A timber frame house under construction
Framing, in construction known as light-frame construction, is
a building technique based around structural members, usually called studs, which provide a stable frame to which
interior and exterior wall coverings are attached, and covered by a roof comprising horizontal ceiling joists and sloping rafters (together forming a truss structure) or manufactured pre-fabricated
of which are covered by various sheathing materials to give weather
Modern light-frame structures usually gain strength from rigid panels (plywood
and other plywood-like composites such as oriented strand board (OSB) used to form all or
part of wall sections) but until recently carpenters employed various forms of diagonal
bracing (called wind braces) to stabilize walls. Diagonal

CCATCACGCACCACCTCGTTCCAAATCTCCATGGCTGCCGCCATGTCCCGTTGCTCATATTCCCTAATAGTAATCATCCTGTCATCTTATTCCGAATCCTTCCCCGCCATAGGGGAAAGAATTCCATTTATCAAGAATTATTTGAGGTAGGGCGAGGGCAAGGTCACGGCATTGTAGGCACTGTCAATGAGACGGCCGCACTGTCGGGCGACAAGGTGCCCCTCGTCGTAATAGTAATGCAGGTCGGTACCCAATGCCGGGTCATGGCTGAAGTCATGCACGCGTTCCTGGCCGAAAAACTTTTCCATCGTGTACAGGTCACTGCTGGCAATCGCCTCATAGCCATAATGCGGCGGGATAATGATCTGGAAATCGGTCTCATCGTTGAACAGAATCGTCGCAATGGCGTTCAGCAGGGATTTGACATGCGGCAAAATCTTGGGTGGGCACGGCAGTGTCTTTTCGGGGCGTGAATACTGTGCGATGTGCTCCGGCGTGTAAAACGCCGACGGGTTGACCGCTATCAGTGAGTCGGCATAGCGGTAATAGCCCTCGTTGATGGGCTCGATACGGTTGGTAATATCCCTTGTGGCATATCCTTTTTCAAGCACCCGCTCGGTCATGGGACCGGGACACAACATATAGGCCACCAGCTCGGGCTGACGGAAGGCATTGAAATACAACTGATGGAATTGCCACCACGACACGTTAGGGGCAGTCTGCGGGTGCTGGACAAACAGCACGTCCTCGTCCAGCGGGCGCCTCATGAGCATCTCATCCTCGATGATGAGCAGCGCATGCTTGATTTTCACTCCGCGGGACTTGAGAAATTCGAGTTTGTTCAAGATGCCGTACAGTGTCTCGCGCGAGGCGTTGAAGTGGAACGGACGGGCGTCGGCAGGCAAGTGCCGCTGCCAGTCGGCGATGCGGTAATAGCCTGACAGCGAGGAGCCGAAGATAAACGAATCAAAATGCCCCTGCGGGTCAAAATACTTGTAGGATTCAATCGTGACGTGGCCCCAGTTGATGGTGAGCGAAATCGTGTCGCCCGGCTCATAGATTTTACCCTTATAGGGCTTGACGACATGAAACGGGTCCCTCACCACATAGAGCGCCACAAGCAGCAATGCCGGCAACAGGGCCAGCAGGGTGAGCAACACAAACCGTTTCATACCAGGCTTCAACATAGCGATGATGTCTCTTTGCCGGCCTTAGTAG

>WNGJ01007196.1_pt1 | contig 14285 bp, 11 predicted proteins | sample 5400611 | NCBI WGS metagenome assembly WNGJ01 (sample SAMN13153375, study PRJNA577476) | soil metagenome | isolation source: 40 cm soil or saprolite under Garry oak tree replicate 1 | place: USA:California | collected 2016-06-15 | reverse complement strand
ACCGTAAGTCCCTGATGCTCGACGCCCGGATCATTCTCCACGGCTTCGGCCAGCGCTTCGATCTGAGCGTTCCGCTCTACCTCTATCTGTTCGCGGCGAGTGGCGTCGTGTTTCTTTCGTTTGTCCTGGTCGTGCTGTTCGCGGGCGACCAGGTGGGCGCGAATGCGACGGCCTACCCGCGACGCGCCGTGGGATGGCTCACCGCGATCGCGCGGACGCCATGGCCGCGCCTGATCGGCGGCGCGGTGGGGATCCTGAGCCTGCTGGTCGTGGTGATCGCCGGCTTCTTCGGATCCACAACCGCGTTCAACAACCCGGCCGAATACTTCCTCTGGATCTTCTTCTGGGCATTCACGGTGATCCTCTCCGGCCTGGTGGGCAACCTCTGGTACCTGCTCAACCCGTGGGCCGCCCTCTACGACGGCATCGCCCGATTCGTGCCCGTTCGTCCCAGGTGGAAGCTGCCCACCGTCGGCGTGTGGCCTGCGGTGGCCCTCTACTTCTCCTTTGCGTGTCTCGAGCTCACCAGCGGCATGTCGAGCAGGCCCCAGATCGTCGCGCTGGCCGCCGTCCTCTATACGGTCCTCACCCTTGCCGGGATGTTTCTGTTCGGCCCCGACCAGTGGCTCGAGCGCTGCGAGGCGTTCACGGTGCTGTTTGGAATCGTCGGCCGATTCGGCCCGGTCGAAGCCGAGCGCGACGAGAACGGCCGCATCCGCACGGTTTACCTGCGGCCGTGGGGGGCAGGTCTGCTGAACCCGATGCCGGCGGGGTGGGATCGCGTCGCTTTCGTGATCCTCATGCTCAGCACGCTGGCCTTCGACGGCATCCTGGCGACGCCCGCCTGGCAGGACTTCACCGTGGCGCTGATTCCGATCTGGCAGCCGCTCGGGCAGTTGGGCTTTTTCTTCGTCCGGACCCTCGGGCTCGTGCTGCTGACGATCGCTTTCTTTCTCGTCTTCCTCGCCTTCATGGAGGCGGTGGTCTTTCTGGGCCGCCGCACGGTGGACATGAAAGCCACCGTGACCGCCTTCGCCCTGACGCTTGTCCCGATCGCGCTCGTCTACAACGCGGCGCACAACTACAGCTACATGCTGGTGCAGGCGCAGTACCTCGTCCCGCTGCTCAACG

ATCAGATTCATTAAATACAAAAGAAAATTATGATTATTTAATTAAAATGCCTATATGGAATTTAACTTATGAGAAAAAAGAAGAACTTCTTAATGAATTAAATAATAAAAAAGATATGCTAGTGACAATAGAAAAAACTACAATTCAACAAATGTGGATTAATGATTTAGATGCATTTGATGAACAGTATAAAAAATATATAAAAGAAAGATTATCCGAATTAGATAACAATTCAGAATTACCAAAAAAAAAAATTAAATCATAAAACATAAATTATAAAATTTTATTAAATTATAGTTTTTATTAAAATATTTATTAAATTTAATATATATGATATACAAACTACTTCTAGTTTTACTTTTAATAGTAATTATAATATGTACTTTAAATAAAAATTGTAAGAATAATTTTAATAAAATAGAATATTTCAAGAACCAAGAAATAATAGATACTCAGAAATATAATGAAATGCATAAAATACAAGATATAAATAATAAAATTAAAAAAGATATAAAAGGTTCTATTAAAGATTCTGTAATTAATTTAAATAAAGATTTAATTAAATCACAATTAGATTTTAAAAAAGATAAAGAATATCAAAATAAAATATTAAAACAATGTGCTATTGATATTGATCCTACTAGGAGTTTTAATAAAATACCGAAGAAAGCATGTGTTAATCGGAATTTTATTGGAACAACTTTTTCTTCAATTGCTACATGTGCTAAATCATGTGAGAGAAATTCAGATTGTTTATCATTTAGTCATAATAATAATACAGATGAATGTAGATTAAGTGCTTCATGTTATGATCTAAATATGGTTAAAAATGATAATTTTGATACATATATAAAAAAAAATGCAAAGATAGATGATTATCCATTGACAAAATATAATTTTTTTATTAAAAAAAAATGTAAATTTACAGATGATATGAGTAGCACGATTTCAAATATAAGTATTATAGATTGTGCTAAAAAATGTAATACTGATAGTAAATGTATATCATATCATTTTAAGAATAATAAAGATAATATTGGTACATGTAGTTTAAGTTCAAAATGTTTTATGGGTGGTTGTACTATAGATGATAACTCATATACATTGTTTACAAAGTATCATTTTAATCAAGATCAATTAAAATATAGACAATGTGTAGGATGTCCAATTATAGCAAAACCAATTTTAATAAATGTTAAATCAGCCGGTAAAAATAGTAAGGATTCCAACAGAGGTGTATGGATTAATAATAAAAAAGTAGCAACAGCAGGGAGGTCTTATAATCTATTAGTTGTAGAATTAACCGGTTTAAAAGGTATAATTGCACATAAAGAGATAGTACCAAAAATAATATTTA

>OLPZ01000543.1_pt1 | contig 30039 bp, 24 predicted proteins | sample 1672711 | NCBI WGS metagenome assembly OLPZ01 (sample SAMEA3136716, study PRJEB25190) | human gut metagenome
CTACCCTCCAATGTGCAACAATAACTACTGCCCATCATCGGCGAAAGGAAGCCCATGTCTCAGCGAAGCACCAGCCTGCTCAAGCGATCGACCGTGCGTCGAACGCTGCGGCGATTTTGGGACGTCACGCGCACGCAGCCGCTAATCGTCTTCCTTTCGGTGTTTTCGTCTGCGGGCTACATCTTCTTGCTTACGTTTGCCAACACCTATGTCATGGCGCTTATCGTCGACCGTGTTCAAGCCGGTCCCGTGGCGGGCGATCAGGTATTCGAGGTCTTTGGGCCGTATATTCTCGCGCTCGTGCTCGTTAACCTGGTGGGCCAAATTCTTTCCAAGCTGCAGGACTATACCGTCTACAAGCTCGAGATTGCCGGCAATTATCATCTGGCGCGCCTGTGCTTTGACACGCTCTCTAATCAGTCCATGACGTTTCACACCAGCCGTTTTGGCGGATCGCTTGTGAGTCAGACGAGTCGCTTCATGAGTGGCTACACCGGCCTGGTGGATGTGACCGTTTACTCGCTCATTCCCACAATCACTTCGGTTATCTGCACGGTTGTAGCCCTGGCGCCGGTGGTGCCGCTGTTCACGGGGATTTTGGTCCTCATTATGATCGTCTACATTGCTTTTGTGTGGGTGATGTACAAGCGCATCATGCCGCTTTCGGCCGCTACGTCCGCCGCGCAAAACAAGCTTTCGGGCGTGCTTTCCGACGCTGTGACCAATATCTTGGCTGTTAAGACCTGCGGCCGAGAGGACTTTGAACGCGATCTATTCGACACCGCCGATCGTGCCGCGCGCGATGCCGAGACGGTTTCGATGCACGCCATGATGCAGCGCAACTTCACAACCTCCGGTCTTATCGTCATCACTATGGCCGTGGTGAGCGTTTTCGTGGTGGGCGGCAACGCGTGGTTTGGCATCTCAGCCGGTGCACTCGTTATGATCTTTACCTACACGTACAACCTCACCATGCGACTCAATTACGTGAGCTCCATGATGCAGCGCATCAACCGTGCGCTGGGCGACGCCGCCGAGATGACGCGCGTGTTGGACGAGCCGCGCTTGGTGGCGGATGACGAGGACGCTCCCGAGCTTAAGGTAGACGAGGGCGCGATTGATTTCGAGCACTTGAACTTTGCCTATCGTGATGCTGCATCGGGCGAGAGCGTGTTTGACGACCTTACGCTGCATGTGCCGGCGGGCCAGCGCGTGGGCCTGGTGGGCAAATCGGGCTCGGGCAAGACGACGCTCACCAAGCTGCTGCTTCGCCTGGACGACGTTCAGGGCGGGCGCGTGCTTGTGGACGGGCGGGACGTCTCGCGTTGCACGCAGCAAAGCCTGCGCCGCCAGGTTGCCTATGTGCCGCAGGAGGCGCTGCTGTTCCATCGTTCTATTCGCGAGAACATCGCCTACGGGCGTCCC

bracing remains a vital interior part of many roof systems, and in-wall wind
braces are required by building codes in many municipalities or by individual state laws in the United States.
Light frame construction using standardized dimensional lumber has become the dominant
construction method in North America and Australia because of its economy. Use of minimal structural materials
allows builders to enclose a large area with minimal cost, while achieving a
wide variety of architectural styles. The ubiquitous platform framing and the older balloon framing are the two different light frame
construction systems used in North America.
Part of a barn conversion
This was quite a complicated arrangement.
The customer required the two supporting walls to the side of the building removed, subsequently the roof structure had to be supported via a series of beams and studs below the ridge.
In the main timber studwork is an easy solution for creating a room division or a structural wall.
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